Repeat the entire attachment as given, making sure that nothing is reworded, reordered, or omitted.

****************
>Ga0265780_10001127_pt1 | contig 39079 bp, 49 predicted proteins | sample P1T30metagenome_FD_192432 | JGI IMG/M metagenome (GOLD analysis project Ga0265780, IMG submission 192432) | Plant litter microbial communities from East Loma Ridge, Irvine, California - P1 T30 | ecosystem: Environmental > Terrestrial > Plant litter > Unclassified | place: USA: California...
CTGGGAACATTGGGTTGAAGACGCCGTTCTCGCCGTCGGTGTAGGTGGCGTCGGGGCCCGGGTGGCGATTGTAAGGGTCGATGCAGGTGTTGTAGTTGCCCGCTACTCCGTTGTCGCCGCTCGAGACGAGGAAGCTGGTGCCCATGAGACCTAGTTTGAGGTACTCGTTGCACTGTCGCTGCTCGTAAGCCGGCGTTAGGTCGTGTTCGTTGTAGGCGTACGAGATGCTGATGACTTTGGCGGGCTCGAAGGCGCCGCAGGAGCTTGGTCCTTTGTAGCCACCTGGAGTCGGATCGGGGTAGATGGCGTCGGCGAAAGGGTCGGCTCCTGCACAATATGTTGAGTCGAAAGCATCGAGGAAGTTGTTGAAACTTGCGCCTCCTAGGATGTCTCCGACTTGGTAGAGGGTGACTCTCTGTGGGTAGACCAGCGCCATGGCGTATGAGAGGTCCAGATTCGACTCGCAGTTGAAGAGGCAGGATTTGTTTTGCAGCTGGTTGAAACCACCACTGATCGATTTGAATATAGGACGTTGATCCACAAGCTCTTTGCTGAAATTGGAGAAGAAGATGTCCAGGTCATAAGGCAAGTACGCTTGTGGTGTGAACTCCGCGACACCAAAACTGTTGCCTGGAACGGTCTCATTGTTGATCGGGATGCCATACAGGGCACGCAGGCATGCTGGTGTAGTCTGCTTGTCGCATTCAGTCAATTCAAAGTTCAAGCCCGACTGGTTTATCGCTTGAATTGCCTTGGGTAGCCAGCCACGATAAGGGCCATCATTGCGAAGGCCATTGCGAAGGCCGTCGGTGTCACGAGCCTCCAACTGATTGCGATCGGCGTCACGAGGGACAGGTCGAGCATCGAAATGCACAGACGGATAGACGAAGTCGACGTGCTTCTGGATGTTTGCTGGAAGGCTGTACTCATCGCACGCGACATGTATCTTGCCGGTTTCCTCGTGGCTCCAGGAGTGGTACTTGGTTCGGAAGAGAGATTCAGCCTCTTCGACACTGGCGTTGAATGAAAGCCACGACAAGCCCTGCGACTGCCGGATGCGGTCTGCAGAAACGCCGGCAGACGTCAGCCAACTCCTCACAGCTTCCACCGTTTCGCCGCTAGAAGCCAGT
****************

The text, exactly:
>Ga0265780_10001127_pt1 | contig 39079 bp, 49 predicted proteins | sample P1T30metagenome_FD_192432 | JGI IMG/M metagenome (GOLD analysis project Ga0265780, IMG submission 192432) | Plant litter microbial communities from East Loma Ridge, Irvine, California - P1 T30 | ecosystem: Environmental > Terrestrial > Plant litter > Unclassified | place: USA: California...
CTGGGAACATTGGGTTGAAGACGCCGTTCTCGCCGTCGGTGTAGGTGGCGTCGGGGCCCGGGTGGCGATTGTAAGGGTCGATGCAGGTGTTGTAGTTGCCCGCTACTCCGTTGTCGCCGCTCGAGACGAGGAAGCTGGTGCCCATGAGACCTAGTTTGAGGTACTCGTTGCACTGTCGCTGCTCGTAAGCCGGCGTTAGGTCGTGTTCGTTGTAGGCGTACGAGATGCTGATGACTTTGGCGGGCTCGAAGGCGCCGCAGGAGCTTGGTCCTTTGTAGCCACCTGGAGTCGGATCGGGGTAGATGGCGTCGGCGAAAGGGTCGGCTCCTGCACAATATGTTGAGTCGAAAGCATCGAGGAAGTTGTTGAAACTTGCGCCTCCTAGGATGTCTCCGACTTGGTAGAGGGTGACTCTCTGTGGGTAGACCAGCGCCATGGCGTATGAGAGGTCCAGATTCGACTCGCAGTTGAAGAGGCAGGATTTGTTTTGCAGCTGGTTGAAACCACCACTGATCGATTTGAATATAGGACGTTGATCCACAAGCTCTTTGCTGAAATTGGAGAAGAAGATGTCCAGGTCATAAGGCAAGTACGCTTGTGGTGTGAACTCCGCGACACCAAAACTGTTGCCTGGAACGGTCTCATTGTTGATCGGGATGCCATACAGGGCACGCAGGCATGCTGGTGTAGTCTGCTTGTCGCATTCAGTCAATTCAAAGTTCAAGCCCGACTGGTTTATCGCTTGAATTGCCTTGGGTAGCCAGCCACGATAAGGGCCATCATTGCGAAGGCCATTGCGAAGGCCGTCGGTGTCACGAGCCTCCAACTGATTGCGATCGGCGTCACGAGGGACAGGTCGAGCATCGAAATGCACAGACGGATAGACGAAGTCGACGTGCTTCTGGATGTTTGCTGGAAGGCTGTACTCATCGCACGCGACATGTATCTTGCCGGTTTCCTCGTGGCTCCAGGAGTGGTACTTGGTTCGGAAGAGAGATTCAGCCTCTTCGACACTGGCGTTGAATGAAAGCCACGACAAGCCCTGCGACTGCCGGATGCGGTCTGCAGAAACGCCGGCAGACGTCAGCCAACTCCTCACAGCTTCCACCGTTTCGCCGCTAGAAGCCAGT